IMF: Communication, not fundamentals is China’s problem
“What we’ve got here is a failure to communicate,” goes the famous line from Paul Newman’s iconic 1967 film, Cool Hand Luke.
It’s also the basic assessment by the International Monetary Fund on China’s management of its economic slowdown.
In a report released Monday, the IMF said that China should be able to manage its economic slowdown, but needs to communicate policy more effectively.
After a summer where Beijing rattled the global financial markets over its handling of the sharp decline on its stock market and the subsequent decision to let the Chinese currency float on Aug. 11, many came to the conclusion that the Chinese government has no idea what it’s doing.
Asia Unhedged agrees with the IMF. It’s China’s inability to effectively communicate what’s going or, or what it plans to do, that is undermining people’s perceptions of the economy, not a failure of fundamentals. China’s fundamentals are still strong.
Still, the IMF said if China wants to return to sustainable growth it needs to govern more effectively and expand markets. “This will require, in particular, hardened budget constraints for both state-owned and private firms, and continued strengthening of the financial supervision framework,” said the report.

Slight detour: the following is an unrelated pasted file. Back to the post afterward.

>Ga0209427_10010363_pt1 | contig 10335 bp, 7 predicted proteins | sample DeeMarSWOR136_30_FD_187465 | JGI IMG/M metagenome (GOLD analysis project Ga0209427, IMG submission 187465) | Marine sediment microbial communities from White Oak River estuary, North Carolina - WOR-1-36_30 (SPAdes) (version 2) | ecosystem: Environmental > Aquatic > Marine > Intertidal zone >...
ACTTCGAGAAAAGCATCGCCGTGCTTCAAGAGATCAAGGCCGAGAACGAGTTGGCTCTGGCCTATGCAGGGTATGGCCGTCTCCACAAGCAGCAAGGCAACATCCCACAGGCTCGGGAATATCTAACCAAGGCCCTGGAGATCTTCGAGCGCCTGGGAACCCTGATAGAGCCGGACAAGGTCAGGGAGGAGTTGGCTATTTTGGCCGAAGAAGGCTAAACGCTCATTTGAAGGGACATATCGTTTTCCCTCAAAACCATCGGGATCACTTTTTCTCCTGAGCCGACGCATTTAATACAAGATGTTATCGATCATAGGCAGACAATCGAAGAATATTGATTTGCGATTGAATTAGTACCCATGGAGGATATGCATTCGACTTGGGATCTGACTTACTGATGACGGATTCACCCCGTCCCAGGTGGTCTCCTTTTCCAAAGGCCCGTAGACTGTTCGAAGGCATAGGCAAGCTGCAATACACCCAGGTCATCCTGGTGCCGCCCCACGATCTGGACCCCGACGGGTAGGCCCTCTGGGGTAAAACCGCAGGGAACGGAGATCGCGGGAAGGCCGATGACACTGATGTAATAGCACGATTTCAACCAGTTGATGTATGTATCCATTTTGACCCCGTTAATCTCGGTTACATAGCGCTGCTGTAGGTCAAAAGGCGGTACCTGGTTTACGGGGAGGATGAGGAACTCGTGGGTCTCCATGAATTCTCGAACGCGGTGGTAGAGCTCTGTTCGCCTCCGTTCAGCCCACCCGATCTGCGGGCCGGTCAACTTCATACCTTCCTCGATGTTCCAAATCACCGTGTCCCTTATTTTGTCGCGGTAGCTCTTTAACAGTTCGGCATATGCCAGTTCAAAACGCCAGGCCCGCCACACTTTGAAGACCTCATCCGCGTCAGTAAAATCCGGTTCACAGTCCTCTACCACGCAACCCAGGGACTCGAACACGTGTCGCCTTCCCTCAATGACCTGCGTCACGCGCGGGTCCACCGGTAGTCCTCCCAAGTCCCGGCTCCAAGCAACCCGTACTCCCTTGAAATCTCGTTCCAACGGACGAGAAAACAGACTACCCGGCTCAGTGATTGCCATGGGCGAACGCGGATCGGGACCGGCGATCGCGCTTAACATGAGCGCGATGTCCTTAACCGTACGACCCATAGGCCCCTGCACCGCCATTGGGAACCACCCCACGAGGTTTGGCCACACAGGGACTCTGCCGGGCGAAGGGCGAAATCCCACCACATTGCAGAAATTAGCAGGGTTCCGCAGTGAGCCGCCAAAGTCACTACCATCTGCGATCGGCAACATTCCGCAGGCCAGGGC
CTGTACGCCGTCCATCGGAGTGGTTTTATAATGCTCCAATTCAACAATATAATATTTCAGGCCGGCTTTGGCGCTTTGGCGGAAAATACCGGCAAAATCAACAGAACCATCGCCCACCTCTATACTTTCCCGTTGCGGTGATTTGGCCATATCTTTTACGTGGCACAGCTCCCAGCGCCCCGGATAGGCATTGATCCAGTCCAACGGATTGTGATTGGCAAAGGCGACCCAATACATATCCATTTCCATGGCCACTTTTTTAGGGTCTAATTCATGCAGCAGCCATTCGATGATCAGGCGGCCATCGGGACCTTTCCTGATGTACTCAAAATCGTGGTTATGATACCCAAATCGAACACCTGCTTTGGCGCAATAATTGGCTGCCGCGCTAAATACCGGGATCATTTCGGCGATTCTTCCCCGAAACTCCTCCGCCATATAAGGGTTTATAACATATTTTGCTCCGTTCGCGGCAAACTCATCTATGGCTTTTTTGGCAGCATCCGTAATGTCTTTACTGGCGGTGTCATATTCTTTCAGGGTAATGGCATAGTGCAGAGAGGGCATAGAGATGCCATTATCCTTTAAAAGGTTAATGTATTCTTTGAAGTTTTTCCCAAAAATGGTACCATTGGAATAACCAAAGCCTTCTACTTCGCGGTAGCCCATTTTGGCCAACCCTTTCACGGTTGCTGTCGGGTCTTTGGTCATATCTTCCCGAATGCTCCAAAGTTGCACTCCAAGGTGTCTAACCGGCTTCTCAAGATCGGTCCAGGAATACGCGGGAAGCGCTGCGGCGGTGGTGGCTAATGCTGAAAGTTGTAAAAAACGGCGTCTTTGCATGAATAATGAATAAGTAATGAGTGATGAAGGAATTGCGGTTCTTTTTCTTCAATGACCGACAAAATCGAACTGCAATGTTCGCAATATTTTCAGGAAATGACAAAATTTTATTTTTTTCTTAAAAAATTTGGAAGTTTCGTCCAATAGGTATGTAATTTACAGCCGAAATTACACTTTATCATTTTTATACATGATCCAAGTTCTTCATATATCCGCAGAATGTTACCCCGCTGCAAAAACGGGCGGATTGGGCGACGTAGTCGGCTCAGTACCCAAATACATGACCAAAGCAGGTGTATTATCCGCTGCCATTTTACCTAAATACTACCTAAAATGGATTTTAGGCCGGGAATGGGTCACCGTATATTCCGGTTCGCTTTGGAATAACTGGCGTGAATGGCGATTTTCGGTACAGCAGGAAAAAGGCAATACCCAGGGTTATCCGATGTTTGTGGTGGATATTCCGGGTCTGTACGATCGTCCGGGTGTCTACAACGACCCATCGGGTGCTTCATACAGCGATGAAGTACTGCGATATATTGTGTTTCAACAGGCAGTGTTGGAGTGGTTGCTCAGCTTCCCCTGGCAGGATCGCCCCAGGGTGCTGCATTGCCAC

The report said that every percentage point slowdown in China’s growth translates into a 0.3% decline for other Asian countries.
“Spillovers have been magnified by forces that extend beyond China’s border – including falling commodity prices and the prospect of an increase in U.S. interest rates – which could produce downward pressure on Asian neighbors,” the report said.
The report also said after the yuan’s 3% depreciation in August, its exchange rate was in line with “medium term” fundamentals.